UCLA Spotlight




 (spotlight.ucla.edu)

Tiverton House: A quiet place for patients' families

  • By Bethany Powers
  • Published Mar 30, 2009 9:15 AM
art

The front desk at Tiverton House

It's almost cliché to call the Tiverton House a home away from home. Located just down the street from the Ronald Reagan UCLA Medical Center, this small UCLA-owned hotel caters especially to the families of patients at the hospital.

General Manager Diana Fuchs says it's the little touches, like a garden filled with vibrant flowers where guests can relax and bright artwork in every room, that make Tiverton House a respite from heartache and tragedy. Take a step inside its sunny corridors and you'll see what makes this hotel a special place.

Patients at the hospital come from all corners of the earth. As Fuchs steps into the community kitchen located just off the lobby, the smell of Middle Eastern food fills the room. The bustling cook is a guest who quickly offers Fuchs a tasty Arabic dessert that she just baked. This woman, who has a family member recovering at the hospital, doesn’t speak a word of English. But Fuchs and her guest can communicate in ways beyond words.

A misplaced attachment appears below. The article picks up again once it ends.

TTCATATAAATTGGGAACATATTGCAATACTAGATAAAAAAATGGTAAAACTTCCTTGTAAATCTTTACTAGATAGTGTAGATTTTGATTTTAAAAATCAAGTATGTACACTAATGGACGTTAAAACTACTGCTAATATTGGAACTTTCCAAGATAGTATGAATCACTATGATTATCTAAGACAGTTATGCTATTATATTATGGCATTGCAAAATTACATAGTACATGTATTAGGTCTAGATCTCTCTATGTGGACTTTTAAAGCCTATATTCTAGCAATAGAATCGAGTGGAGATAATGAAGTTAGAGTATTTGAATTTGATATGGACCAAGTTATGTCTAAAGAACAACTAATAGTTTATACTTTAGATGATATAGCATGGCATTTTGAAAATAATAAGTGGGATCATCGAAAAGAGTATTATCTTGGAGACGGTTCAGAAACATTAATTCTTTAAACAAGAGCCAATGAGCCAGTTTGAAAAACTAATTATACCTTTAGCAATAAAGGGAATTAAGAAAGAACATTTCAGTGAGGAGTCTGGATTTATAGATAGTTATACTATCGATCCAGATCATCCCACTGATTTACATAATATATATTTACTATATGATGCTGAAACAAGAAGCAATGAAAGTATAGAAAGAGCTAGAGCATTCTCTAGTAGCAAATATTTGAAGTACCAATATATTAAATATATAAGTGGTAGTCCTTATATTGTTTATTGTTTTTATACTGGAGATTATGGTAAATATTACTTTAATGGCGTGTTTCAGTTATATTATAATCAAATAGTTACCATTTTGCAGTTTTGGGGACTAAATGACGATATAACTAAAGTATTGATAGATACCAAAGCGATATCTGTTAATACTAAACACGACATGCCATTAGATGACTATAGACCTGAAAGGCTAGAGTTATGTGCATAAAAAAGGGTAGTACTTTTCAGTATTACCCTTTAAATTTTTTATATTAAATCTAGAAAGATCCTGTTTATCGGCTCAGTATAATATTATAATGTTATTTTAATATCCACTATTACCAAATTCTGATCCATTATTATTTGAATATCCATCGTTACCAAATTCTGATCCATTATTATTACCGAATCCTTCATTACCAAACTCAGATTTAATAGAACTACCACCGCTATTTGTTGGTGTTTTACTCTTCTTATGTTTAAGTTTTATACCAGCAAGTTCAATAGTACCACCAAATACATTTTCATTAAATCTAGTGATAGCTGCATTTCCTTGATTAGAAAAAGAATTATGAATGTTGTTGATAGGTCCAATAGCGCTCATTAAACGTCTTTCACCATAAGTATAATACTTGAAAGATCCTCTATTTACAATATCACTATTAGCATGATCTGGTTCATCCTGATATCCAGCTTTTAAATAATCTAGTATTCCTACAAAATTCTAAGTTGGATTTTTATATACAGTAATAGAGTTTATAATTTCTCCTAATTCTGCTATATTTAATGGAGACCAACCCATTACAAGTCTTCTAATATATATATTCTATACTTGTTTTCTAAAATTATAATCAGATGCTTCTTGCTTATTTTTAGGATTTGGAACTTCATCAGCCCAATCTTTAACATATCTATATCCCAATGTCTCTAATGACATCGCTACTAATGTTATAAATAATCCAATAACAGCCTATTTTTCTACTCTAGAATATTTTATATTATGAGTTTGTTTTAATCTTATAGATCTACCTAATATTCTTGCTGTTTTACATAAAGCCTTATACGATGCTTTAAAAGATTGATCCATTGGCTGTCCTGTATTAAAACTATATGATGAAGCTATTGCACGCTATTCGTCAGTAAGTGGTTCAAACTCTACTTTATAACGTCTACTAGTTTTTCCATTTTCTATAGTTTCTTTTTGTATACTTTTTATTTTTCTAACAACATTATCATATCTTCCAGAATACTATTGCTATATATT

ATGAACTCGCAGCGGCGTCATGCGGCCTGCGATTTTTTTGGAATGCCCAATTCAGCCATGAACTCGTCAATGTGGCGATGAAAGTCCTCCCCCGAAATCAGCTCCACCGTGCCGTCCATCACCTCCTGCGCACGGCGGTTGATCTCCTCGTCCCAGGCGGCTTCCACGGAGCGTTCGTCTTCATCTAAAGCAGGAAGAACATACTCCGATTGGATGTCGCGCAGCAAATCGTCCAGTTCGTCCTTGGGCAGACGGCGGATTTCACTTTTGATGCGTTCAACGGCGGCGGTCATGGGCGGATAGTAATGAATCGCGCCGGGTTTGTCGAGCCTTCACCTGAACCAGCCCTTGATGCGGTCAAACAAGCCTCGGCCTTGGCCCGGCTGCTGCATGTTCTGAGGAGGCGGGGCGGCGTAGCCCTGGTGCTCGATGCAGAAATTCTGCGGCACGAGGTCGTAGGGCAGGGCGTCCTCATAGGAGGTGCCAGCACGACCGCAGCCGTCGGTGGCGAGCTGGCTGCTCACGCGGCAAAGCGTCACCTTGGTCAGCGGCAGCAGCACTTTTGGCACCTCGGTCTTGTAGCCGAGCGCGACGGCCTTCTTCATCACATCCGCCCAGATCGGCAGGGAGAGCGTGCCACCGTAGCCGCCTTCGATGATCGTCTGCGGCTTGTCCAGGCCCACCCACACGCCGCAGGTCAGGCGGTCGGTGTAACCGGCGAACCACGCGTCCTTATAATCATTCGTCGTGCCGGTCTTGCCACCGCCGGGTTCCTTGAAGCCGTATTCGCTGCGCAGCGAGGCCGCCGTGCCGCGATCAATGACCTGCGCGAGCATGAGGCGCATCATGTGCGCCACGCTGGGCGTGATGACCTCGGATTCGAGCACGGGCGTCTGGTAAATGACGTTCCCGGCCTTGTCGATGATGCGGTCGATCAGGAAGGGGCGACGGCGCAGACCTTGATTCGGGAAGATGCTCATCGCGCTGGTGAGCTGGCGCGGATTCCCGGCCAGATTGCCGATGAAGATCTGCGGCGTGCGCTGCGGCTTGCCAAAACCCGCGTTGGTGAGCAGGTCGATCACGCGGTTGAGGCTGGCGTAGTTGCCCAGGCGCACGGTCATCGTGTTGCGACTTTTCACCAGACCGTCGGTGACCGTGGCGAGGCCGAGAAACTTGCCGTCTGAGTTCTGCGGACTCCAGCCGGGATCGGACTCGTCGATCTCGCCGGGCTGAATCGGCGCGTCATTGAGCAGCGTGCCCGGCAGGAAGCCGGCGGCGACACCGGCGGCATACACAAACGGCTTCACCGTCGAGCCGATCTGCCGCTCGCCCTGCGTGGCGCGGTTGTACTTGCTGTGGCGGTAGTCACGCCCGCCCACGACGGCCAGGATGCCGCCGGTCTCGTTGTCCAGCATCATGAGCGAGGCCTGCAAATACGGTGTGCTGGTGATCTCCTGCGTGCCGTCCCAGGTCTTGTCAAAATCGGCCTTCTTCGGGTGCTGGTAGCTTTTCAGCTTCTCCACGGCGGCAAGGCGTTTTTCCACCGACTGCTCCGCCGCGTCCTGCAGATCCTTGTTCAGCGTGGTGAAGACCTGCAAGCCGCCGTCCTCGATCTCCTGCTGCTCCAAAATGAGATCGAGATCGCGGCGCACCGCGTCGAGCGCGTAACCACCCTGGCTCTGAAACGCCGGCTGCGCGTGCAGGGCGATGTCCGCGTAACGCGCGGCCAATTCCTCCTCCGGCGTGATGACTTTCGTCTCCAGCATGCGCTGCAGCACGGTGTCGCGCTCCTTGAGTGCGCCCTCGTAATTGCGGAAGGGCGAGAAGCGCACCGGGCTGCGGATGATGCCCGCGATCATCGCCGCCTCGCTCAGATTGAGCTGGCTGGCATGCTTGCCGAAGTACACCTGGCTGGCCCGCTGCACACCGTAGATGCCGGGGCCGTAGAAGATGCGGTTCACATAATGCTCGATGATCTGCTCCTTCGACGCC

art

Lounge at Tiverton House

Fuchs has worked as the general manager for almost two years and says she has been able to step into these families' lives when even a small gesture can make a world of difference.

"It’s a different kind of atmosphere than the private hotel sector," says Fuchs. "We really get to know people, and it's amazing to watch how far some patients come."

Members of the hotel staff — from the people who work at the front desk to the people who keep the hotel tidy — walk around with bright smiles and greet guests by name. The hotel has exactly 100 rooms, and 91 percent of the rooms are usually filled with families dealing with transplants or extensive chemotherapy or a complicated surgery.

There's a playroom, rich with primary colors for the younger crowd, filled with play equipment donated by a family in memory of a daughter who passed away. Another room with foosball and air hockey tables, perfect for a teenage boy, was donated by another family in memory of their young son. Families have clearly been touched by the generosity of the staff at the hotel.

Bernadette Dimijian greets guests at the front desk and says she becomes friends with many of them.

"Sometimes what happens with patients is very happy, other times it's really sad," she says. "But it's really a rewarding job."

Learn more at the Tiverton House web site